It has been a tough year that has, at times, felt like one long, dark night. 2020 has been filled with disappointment, loss, anger, frustration, pain, uncertainty, and anxiety. The title of a Charles Schulz comic on my bookshelf sums up my experience quite accurately: “My Anxieties Have Anxieties.” I’m sure everyone could share countless stories of challenges, stress and sorrow from situations that occurred in this year alone. And yet, here we are, entering the holiday season, a time to shift focus and be thankful.
I find it difficult to focus on gratitude when hardship seems to outweigh thankfulness by a million to one. When I read the news, I’m flooded with death, devastation, and division. And when I browse my 2020 calendar, I see multiple cancellations of eagerly anticipated plans, loss of expected routines, and missed opportunities for building memories and strengthening relationships. The challenges have been so frequent, it has been easy to get into a habit of labeling days, weeks, and, finally, months as “bad.” I developed a pattern of hoping maybe the next day would be able to make the quantum leap to “good.” But, as 2020 has so poignantly demonstrated, sometimes the next day, or week, even month, is not better. I have to admit, I have joined the chorus of voices expressing frustration at how miserable 2020 has been and wishing for a fresh, better start to life in 2021. Focusing all of my energy on hoping for a better future has made it difficult to lean into gratitude in the present. It has been especially challenging to shift my mindset as we enter into the Thanksgiving holiday season.
As I have been contemplating thankfulness, I realize that this year the concept feels much more raw and gritty, more subdued, more solemn, more contemplative. I want to skip the giddy thankfulness often expressed during this time of year. As much as I secretly wish for a simpler time when I would smile at all the exuberant “so thankful for [insert an idealized or perfected highlight reel or achievement of some enviable life milestone],” it does not feel helpful this year. However, there is something compelling that comes from thankfulness for the basics: the gift of life, the gift of another day, the acceptance that every day, all of life, in fact, holds both the good and the bad and through it all, abiding thankfulness can still exist.
Through this more subdued gratitude, I have found there’s something comforting in acknowledging that being thankful does not necessarily mean an absence of frustration or disappointment. Similar to the insight shared in the movie Inside Out, I have come to accept that even moments of joy are often tinged with sadness, even thankfulness can contain acknowledgement of loss. These are not exclusive of each other. As I navigated this year, I often listened to music as a way to help center myself. One of the most frequently played songs has been “It Is Well With My Soul”:
“When peace, like a river, attendeth my way,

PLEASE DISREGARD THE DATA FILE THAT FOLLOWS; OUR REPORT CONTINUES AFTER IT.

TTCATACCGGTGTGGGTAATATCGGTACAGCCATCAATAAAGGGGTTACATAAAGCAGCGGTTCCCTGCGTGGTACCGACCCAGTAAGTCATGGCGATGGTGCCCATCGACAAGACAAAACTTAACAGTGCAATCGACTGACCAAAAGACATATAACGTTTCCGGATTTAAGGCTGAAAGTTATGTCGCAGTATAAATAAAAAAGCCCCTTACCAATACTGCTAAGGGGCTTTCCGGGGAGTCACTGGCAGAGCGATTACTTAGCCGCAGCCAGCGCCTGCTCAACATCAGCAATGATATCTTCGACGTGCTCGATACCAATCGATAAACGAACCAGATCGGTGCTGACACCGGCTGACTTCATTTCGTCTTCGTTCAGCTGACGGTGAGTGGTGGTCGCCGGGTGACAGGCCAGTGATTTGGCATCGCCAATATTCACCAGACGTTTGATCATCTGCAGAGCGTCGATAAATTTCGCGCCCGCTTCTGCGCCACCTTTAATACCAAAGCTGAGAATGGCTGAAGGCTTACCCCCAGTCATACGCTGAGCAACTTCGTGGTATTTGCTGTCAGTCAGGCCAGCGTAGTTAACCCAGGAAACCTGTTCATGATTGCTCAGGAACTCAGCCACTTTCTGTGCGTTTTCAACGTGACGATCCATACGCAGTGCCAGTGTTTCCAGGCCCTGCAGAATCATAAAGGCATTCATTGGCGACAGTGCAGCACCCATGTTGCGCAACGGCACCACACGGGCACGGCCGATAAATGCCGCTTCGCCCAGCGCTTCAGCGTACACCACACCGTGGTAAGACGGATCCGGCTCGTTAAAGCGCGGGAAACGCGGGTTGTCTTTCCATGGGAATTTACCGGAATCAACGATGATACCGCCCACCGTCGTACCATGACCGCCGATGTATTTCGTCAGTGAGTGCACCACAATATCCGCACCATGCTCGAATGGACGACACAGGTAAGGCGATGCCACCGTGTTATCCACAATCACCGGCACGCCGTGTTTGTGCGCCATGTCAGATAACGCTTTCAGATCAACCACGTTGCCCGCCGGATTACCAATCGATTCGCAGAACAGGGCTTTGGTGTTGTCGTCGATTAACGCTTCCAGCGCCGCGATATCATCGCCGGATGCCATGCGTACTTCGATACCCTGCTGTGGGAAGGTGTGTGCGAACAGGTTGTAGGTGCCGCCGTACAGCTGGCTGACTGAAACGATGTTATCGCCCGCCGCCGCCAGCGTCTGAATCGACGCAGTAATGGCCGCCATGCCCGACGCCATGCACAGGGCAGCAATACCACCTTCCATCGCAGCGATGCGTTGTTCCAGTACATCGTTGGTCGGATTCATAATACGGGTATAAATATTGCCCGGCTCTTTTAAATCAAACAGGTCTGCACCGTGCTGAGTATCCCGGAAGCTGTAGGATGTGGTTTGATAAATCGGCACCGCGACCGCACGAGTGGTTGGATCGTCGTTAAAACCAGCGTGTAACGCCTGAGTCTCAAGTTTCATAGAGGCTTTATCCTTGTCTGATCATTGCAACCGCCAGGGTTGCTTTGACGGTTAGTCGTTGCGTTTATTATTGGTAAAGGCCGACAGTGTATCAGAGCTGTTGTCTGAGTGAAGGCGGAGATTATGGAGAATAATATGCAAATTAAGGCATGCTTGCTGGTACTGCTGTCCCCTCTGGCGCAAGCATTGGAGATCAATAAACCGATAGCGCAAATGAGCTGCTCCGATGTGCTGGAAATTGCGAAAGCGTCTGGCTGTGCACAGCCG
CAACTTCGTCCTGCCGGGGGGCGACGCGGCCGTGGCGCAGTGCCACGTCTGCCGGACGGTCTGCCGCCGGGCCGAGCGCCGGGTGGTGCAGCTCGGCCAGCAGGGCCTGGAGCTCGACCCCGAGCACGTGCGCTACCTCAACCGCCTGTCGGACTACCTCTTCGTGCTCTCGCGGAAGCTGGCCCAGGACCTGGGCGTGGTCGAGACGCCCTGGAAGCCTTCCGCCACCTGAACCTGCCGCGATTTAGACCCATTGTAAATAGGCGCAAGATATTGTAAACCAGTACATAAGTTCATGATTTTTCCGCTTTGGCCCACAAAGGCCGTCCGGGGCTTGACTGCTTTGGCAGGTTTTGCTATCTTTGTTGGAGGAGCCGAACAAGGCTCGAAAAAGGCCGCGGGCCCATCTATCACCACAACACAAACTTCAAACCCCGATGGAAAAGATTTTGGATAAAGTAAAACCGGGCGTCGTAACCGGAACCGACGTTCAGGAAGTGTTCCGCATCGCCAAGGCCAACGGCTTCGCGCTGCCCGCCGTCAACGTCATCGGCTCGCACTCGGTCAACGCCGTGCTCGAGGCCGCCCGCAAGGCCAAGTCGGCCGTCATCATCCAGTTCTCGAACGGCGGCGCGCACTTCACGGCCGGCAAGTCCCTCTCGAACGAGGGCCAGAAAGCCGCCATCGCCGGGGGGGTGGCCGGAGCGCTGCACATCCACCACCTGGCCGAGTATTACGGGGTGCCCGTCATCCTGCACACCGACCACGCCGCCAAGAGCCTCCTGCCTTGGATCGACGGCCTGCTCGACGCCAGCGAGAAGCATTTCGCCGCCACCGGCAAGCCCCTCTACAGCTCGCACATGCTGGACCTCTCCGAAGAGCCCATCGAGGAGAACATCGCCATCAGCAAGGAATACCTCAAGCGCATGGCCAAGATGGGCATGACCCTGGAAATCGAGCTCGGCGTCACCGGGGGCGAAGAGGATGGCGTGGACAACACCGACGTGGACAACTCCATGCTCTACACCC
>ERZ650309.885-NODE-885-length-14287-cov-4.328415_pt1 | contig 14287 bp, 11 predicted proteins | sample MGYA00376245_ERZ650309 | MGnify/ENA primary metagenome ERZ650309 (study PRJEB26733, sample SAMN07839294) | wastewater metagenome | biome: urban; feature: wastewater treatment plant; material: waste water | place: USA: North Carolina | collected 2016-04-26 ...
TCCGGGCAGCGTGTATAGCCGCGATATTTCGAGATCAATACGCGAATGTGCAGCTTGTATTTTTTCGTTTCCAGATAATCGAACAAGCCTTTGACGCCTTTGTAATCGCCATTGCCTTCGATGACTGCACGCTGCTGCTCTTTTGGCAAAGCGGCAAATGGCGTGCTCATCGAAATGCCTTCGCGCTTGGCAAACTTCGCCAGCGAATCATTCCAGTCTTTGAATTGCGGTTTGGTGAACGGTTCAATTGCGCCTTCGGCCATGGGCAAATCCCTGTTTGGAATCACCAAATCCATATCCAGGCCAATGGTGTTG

When sorrows like sea billows roll;
Whatever my lot, Thou hast taught me to say,
It is well, it is well with my soul.”
Thankfulness and a sense of peace can be held in tandem with all the definitely-not-thankful-parts of 2020.
This year has presented many opportunities to slow down and examine my outlook on life. Yes, some days it’s all but impossible to find anything to be genuinely thankful for. There are days when it’s difficult to even fathom achieving a sense of being thankful, as defined by Merriam-Webster: “conscious of benefit received” (hardly), “expressive of thanks” (didn’t even cross my mind), “well pleased” (not even close). However, before I lose myself in a complete pit of despair, I should mention there have been days when I have experienced authentic moments of thankfulness. Genuine thankfulness, often for small things: a legitimately restful night’s sleep, my morning cup of coffee, random silliness expressed by my kids, an afternoon walk, a letter in the mail. Thankfulness for all that still is. When I stumble onto these moments of thankfulness, I do my best to savor them. In her book “One Thousand Gifts,” Ann Voskamp encourages readers to focus on the abundant, simple gifts in life. I have been reminded of this many times, especially throughout this year: despite the sadness for all that is not, there is still much to be thankful for.
So, when you’re in a mental space that accommodates a focus on gratitude, find a moment to be thankful, to reflect and truly appreciate all that still is. I encourage you to accept that this thankfulness is not cheapened by a lingering sense of longing, regret, disappointment, anger, and frustration for all that has been lost, for all that was not, for all that will continue to not be. Thankfulness that is punctured by sadness can still have a sense of peace and gratitude woven throughout. In a year when everything around us has screamed disaster and disappointment, take time to protect space for the quiet voice of thankfulness. Although it might look and feel different from previous years, thankfulness does still exist, even in 2020.
Wendi, her husband, and their two kids live in Minnesota and are currently perfecting their best “ya sure you betcha” accents. She is co-author of the blog The Unexpected Ever Afters and a member of the podcast Moms Who Wine.
*photo credit: personal photo*
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